Spleen size varies from person to person. The size of your spleen can also change over time in response to illness or injury.


Your spleen is a small but hard-working organ hidden behind your stomach and under your diaphragm. It acts as a filter for your blood. Old, damaged, or abnormal red blood cells are caught in a maze of narrow tunnels within the spleen. Healthy red blood cells easily pass through the spleen and continue to circulate in your bloodstream.

The spleen can also filter out certain bacteria or viruses from your blood in support of the body’s immune system. When a disease-causing microorganism enters the bloodstream, your spleen and lymph nodes produce lymphocytes, a type of white blood cell capable of making antibodies to fight infections.

Unlike most other organs in your body, your spleen changes in size throughout your life — usually in response to illness or injury. A viral infection, such as mononucleosis, or a bacterial infection, such as syphilis, are among the conditions that can lead to an enlarged spleen.

The size of a normal, healthy spleen can vary considerably from person to person. Your sex and height can also affect its size. In general, an adult spleen is about 5 inches long, 3 inches wide, 1.5 inches thick, and weighs about 6 ounces.

Women tend to have smaller spleens than men, and taller people tend to have larger spleens than shorter people. In a study in the journal Radiology, researchers suggested that aside from men generally being taller than women, men also typically have greater red cell mass than women.

Your spleen, like the rest of your body, grows with age. Once you reach adulthood, however, your spleen tends to shrink slightly with each passing decade. The following is a list of the upper limit of normal spleen length by age up to 15 years. For boys and girls, there is relatively little difference in size, according to a study published in the American Journal of Roentgenology. The average spleen length by age was up to:

3 months1.9 in. (6.0 cm)
6 months2.6 in. (6.5 cm)
12 months2.8 in. (7.0 cm)
2 years3.1 in. (8.0 cm)
4 years3.5 in. (9.0 cm)
6 years3.7 in. (9.5 cm)
8 years3.9 in. (10.0 cm)
10 years4.3 in. (11.0 cm)
12 years4.5 in. (11.5 cm)
15 years4.7 in. (12.0 cm) for girls, 5.1 in. (13.0 cm) for boys

In a separate study of adults, researchers found that spleen length changed very little from the late teen years through ages 40 to 50.

For women, average spleen length was:

31 to 40 years4.9 in. (12.4 cm)
41 to 50 years4.8 in. (12.2 cm)
60 to 70 years4.7 in. (12.1 cm)
71 to 80 years4.4 in. (11.2 cm)
81 to 88 years4.0 in. (10.4 cm)

For men, average spleen length topped out at:

31 to 40 years4.7 in. (12.1 cm)
41 to 50 years5.3 in. (13.4 cm)
60 to 70 years4.5 in. (11.5 cm)
71 to 80 years4.4 in. (11.2 cm)
81 to 88 years4.6 in. (11.7 cm)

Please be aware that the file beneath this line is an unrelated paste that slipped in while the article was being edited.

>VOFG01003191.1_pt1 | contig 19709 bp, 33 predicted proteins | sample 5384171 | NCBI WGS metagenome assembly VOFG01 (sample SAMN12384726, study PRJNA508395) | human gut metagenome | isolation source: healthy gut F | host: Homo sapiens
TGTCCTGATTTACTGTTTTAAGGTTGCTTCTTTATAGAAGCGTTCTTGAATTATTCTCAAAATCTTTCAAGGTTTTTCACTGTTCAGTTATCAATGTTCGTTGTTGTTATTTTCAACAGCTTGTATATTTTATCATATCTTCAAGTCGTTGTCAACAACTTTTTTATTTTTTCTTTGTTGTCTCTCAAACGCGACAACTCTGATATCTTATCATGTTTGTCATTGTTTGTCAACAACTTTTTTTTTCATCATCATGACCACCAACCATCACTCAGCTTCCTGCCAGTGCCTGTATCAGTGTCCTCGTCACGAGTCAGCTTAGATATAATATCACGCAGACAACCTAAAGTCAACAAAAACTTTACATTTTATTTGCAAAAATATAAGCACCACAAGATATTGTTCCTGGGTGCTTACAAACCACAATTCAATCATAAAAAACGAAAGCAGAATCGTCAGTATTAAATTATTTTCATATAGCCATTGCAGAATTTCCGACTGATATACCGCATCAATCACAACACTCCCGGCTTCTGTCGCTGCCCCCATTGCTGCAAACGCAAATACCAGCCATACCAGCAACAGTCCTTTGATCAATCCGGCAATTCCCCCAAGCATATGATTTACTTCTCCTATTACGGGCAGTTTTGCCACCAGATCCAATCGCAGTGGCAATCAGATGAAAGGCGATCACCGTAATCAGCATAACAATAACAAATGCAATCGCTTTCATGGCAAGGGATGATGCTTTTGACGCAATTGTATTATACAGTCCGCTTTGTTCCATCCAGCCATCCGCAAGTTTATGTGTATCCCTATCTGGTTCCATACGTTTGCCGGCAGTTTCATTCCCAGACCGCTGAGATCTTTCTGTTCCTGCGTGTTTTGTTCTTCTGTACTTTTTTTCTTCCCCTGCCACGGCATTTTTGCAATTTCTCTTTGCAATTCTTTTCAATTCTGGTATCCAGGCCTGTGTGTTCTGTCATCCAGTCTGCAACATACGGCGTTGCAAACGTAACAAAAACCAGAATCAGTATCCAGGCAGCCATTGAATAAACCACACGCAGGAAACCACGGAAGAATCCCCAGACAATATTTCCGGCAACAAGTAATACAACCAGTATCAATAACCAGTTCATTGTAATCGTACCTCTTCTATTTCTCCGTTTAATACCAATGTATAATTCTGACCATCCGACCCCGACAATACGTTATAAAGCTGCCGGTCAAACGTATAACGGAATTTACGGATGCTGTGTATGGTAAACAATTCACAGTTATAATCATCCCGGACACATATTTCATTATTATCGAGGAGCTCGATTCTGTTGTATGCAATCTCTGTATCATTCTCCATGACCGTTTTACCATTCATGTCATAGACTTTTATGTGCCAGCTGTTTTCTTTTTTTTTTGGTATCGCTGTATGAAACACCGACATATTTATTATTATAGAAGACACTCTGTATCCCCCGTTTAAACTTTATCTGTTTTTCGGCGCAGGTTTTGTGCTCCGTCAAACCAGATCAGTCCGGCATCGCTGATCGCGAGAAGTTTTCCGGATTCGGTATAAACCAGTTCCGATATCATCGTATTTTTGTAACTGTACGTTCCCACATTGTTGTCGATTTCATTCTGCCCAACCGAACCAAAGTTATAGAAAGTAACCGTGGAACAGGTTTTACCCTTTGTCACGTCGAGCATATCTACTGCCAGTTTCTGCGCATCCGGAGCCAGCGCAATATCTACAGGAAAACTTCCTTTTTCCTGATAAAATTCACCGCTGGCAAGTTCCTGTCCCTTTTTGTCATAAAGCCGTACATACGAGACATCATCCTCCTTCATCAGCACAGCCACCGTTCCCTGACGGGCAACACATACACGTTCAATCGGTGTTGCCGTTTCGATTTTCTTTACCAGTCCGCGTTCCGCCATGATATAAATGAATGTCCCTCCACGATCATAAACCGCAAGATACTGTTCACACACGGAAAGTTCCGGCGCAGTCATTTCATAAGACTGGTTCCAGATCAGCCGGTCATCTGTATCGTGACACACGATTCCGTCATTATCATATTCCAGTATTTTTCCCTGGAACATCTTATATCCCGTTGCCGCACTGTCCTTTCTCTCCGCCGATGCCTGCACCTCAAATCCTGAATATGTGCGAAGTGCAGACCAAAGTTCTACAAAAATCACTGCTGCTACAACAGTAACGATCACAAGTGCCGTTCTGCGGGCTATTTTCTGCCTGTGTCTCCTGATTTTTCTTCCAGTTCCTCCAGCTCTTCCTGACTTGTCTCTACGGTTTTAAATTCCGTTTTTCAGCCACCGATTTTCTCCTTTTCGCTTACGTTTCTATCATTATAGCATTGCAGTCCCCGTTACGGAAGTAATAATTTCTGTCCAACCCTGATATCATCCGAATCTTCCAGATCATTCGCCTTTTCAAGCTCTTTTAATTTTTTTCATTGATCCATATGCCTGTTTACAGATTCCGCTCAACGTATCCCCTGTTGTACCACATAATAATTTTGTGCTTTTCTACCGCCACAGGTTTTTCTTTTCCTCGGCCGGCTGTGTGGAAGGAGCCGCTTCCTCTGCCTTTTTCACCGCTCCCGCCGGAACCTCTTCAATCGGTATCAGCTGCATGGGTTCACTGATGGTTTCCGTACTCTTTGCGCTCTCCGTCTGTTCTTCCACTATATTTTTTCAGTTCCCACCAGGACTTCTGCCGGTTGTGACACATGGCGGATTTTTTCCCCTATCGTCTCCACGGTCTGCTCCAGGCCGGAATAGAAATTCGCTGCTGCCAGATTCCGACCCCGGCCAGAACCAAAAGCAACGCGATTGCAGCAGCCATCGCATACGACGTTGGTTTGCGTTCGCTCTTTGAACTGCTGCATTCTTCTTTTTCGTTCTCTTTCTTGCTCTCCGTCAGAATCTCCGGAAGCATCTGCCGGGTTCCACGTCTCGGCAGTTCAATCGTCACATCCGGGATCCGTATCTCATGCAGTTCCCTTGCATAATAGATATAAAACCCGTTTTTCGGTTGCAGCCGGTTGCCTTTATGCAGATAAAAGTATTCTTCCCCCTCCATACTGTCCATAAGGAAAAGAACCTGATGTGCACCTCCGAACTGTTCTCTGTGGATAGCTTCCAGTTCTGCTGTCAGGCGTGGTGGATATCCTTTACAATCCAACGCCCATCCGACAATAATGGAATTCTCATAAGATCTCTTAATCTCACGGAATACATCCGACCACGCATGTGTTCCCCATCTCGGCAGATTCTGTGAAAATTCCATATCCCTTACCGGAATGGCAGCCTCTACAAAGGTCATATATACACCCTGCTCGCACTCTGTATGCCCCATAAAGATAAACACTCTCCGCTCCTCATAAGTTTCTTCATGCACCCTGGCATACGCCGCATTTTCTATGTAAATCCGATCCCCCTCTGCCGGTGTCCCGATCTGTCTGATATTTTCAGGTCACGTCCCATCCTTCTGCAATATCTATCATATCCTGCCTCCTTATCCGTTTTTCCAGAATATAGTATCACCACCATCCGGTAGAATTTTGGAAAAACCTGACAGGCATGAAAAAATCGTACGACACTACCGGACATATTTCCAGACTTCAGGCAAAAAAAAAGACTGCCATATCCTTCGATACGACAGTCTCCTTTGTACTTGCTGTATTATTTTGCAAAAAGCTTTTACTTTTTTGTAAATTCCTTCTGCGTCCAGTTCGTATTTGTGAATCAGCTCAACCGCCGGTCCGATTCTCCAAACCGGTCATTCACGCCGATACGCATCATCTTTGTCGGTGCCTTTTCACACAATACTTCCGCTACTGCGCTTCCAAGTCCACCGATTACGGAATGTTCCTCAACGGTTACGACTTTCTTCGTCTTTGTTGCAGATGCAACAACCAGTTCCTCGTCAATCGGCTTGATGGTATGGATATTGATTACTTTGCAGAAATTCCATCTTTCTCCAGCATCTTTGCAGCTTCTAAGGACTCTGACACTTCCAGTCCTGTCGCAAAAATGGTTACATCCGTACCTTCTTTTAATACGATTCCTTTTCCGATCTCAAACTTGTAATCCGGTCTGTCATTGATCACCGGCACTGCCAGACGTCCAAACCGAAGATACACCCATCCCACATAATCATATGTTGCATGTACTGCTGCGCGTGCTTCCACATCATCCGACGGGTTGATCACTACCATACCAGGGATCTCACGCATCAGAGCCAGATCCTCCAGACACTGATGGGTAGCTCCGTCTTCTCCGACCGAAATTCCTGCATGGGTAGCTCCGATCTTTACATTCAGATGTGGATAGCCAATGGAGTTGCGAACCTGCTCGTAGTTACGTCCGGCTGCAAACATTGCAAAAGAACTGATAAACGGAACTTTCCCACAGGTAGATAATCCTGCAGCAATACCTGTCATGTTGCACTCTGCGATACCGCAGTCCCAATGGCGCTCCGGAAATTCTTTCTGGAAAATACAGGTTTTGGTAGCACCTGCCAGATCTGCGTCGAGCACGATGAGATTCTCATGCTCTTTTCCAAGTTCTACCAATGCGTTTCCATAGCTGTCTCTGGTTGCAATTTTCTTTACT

There is great variability in spleen size from person to person, with age, height, and sex all affecting spleen length. Other studies have found slightly different averages. The key to remember is that your spleen grows steadily during childhood, slows its growth into adulthood, and then shrinks in older age.

Disease or other circumstances can affect spleen size at any age. The spleen can also hold extra blood. Depending on how much is being held in reserve at any one time, the length and volume of the spleen can change. The reserve is helpful if you ever have a medical emergency and lose blood. The extra blood can help keep blood flowing for a short time until the bleeding is stopped.

During a physical examination, your doctor can usually tell if your spleen is enlarged. A blood test to check your levels of red blood cells, white blood cells, and platelets may also be ordered to help diagnose the cause of a spleen enlargement.

Imaging tests, including ultrasound, help measure the size of your spleen and whether it’s crowding your other organs.

An abdominal ultrasound is often preferred for evaluating the spleen because it’s easy to do and doesn’t require any radiation. Ultrasound uses sound waves to create images of inside the body on a computer screen. An ultrasound “wand” is rubbed on the outside of the belly, which is coated with a special gel. This gel helps transmit the sound waves through the skin and to the parts inside the body.

Ultrasound can usually measure the length of the spleen along a center line (axis) accurately. It can also measure the width and thickness of the spleen, which can typically tell the doctor whether the organ is abnormally large or small. In most cases, however, the concern is about an enlarged spleen.

An abdominal ultrasound can help detect other conditions, too. Some of them include:

Slight variances in spleen size are common and not a cause for concern. However, if you suspect your spleen is enlarged or you’re having any organ-related problems, see a doctor soon. If an infection is causing this temporary enlargement of the spleen, the sooner you get it diagnosed and treated, the better.

Treating the underlying cause of your spleen growth will usually cause it to return to a normal, healthy size. In very serious cases of spleen dysfunction, the organ can be removed. You will be at greater risk for infections, but that will only mean it’s even more important to keep up to date with vaccinations and other preventive steps, such as washing your hands thoroughly and regularly or avoiding people who may have a contagious infection.